You may be taking on a new business partner (or vice versa) in an existing company for numerous reasons, or upon founding a company, you and one or more individuals may be in it together, sharing all the stress—and the excitement–along with working on business partnership agreements. Going it alone in business can be difficult, forcing you to bear all the responsibility on your shoulders. And although that means not having to divide up as much financially if the company begins to thrive, there are so many benefits to having one or more partners. Finding capital to open the doors—and keep them open—is one of the greatest challenges in business ownership. But even more importantly, you and your business partner may have dreamt up your business model together, and there may have never been any question about working together in the future.
No matter who your business partner is though, a contract is necessary. Even if you have a solid plan and a verbal agreement in place, consult with experienced attorneys from The Bolender Law Firm for assistance in drafting a comprehensive written agreement so that all partners know what to expect from beginning to end. Here are five major details not to overlook:
- Job titles – whether you decide to use conventional titles such as CEO or not, designate titles for each partner working within the company.
- Delegation of responsibilities – while this may be something that changes from time to time, outlining work duties in the contract can prevent serious misunderstandings later, as well as warding off resentments from growing—assuming the details of the contract are being followed.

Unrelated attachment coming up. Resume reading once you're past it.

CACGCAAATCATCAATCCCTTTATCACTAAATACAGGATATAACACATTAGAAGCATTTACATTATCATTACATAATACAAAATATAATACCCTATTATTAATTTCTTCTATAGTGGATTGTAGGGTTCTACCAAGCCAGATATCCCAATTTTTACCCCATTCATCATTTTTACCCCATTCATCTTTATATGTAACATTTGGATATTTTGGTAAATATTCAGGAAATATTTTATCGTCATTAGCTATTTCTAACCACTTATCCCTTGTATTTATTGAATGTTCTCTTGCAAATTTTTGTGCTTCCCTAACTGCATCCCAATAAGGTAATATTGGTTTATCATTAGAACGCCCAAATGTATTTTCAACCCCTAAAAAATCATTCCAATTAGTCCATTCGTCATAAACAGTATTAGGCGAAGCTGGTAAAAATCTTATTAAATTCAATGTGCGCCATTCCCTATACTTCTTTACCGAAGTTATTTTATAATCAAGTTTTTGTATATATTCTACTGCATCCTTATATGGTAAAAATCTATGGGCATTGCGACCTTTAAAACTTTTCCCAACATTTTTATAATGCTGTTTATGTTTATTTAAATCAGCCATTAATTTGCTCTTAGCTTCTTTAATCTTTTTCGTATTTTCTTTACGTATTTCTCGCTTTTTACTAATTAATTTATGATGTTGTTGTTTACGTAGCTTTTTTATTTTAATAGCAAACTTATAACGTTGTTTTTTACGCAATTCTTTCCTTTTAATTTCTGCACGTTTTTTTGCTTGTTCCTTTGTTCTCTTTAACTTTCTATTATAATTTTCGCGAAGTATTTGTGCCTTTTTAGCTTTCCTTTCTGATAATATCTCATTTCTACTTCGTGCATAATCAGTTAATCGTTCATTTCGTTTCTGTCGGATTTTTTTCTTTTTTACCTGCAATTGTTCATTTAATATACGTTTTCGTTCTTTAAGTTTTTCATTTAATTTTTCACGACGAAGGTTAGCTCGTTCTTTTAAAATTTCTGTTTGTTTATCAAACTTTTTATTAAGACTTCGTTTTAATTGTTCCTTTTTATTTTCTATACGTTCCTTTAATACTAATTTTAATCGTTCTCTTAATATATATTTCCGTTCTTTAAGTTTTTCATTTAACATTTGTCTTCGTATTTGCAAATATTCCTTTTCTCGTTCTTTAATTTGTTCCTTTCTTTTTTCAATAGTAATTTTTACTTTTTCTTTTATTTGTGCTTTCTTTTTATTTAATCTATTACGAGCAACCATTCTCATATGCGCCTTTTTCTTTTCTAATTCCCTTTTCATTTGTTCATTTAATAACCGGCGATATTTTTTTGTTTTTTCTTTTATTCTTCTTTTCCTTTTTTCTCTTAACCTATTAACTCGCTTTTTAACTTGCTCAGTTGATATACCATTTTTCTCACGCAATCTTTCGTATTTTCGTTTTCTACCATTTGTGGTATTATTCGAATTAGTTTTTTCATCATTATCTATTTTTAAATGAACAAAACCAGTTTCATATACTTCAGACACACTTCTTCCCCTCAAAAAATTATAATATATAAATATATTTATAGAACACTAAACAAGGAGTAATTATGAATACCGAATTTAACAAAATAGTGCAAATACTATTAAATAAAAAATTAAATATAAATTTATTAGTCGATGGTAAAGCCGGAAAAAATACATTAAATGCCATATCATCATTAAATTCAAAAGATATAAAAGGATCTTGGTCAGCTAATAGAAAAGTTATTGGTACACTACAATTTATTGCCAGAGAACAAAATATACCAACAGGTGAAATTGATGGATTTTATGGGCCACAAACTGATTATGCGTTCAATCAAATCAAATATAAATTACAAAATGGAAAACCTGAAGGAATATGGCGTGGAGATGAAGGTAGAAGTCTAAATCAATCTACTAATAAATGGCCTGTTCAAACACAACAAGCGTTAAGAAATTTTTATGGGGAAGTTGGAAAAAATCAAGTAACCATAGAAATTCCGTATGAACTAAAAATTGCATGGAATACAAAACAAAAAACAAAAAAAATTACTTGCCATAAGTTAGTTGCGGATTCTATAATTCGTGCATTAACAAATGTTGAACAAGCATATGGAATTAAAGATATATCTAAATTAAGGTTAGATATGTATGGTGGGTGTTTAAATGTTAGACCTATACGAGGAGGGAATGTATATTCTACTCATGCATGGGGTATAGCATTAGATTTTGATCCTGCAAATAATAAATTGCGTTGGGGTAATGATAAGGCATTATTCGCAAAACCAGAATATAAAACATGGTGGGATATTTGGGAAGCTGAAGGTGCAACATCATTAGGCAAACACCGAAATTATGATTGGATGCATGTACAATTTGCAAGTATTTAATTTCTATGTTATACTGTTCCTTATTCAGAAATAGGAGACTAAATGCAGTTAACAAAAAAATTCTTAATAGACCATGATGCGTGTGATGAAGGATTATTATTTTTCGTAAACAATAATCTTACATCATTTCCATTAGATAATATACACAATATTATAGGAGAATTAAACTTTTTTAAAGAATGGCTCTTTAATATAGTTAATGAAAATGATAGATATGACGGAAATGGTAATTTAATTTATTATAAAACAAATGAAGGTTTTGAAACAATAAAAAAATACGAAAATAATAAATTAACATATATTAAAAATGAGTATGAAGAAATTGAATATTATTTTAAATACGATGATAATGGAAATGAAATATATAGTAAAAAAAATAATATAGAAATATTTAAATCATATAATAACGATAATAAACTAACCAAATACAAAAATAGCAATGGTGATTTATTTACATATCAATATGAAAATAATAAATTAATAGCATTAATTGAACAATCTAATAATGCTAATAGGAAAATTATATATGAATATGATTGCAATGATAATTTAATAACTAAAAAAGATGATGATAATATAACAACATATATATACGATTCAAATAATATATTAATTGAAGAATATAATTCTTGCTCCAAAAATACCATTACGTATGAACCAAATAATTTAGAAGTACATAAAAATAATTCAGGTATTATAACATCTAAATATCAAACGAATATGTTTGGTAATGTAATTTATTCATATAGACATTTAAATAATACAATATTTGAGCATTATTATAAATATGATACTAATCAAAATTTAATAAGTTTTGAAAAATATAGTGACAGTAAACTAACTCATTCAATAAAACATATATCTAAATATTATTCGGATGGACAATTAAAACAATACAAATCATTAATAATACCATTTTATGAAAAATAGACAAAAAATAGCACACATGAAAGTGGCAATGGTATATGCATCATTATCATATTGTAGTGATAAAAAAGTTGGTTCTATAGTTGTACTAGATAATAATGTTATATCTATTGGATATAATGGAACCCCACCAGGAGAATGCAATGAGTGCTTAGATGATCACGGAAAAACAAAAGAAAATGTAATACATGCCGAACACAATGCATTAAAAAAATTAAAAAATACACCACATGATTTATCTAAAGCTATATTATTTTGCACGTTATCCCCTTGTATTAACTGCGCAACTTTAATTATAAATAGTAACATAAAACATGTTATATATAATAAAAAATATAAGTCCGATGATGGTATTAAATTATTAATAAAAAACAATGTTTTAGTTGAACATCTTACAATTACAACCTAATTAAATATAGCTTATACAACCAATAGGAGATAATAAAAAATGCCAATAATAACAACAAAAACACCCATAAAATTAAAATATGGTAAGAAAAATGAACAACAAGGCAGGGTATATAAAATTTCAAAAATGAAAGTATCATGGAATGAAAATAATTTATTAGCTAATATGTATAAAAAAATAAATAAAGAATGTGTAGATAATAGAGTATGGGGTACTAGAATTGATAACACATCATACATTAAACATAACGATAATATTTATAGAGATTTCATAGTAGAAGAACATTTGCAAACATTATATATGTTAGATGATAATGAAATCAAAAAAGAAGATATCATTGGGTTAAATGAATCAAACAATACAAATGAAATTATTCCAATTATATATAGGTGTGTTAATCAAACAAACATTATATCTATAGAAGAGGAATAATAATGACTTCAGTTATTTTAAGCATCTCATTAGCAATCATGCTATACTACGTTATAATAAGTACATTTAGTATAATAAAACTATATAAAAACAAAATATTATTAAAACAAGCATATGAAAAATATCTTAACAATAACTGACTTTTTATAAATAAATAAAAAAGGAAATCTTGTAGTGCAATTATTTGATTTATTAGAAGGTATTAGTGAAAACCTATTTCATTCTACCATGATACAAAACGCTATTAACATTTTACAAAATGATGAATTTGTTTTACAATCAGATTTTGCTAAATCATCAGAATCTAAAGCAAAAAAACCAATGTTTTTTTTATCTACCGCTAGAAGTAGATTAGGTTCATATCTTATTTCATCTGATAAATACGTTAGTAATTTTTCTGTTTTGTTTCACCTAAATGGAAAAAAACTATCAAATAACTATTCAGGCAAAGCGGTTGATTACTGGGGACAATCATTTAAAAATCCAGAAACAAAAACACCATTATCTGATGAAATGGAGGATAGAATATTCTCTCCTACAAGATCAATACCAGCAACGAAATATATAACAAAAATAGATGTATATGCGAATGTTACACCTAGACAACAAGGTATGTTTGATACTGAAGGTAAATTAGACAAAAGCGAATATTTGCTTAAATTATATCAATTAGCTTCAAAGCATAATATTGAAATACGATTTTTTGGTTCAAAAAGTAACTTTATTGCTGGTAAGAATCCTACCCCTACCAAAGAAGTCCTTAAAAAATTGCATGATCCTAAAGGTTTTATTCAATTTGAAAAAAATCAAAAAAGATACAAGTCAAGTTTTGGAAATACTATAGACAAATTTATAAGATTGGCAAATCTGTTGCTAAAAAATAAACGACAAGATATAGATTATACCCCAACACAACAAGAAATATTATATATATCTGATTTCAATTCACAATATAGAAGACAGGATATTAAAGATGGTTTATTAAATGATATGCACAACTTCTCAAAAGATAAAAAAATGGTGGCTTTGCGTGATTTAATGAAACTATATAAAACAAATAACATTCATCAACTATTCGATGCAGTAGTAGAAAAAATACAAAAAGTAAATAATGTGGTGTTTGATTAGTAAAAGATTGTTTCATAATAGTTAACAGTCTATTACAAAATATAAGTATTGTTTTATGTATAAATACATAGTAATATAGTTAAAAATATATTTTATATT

- Pay and profit distributions – finances are one of the main issues that can land partners in court against one another, so this is another section of your partnership agreement which must be carefully thought out and prepared. Along with consulting your attorney, you may want to speak with an experienced accountant too.
- Exit strategies – although this may seem awkward to discuss at first, it is a routine subject for many agreements, and knowing that a plan is in place can offer great peace of mind to everyone. Discuss what should happen to business shares in the company should a partner decide to leave. Also, decide ahead of time how to handle any partner’s shares should they die or become debilitated due to an illness or major accident. Even divorce should be discussed as there is the potential for a spouse to fight for a portion of business profits as they relate to personal assets.
- Dispute resolution – this can be easy to overlook when everyone is getting along, but a dispute resolution clause allows you and your partners to decide ahead of time how to handle any potential legal issues. You can outline how a major disagreement is to be handled and where, whether through litigation or alternative methods such as mediation or arbitration, as well as deciding how any potential attorney’s fees would be paid.
If you are involved in a serious disagreement with partners or another business dispute, contact The Bolender Law Firm. Our attorneys are experienced in representing clients in state and federal courts, at both the trial and appellate level. Call us at 310-320-0725 now or submit an easy consultation request online. We are here to help!